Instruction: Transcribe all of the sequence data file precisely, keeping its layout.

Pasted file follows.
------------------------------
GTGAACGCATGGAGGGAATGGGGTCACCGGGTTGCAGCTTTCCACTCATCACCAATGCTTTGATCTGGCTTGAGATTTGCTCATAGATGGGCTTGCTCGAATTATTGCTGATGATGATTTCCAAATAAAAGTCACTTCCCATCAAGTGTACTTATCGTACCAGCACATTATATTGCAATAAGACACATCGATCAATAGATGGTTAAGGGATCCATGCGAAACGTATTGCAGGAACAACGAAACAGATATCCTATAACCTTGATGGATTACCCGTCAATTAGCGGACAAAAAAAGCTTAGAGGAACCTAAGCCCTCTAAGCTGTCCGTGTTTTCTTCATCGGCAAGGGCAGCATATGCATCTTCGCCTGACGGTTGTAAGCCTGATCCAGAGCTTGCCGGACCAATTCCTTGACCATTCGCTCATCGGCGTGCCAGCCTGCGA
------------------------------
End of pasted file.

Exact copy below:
GTGAACGCATGGAGGGAATGGGGTCACCGGGTTGCAGCTTTCCACTCATCACCAATGCTTTGATCTGGCTTGAGATTTGCTCATAGATGGGCTTGCTCGAATTATTGCTGATGATGATTTCCAAATAAAAGTCACTTCCCATCAAGTGTACTTATCGTACCAGCACATTATATTGCAATAAGACACATCGATCAATAGATGGTTAAGGGATCCATGCGAAACGTATTGCAGGAACAACGAAACAGATATCCTATAACCTTGATGGATTACCCGTCAATTAGCGGACAAAAAAAGCTTAGAGGAACCTAAGCCCTCTAAGCTGTCCGTGTTTTCTTCATCGGCAAGGGCAGCATATGCATCTTCGCCTGACGGTTGTAAGCCTGATCCAGAGCTTGCCGGACCAATTCCTTGACCATTCGCTCATCGGCGTGCCAGCCTGCGA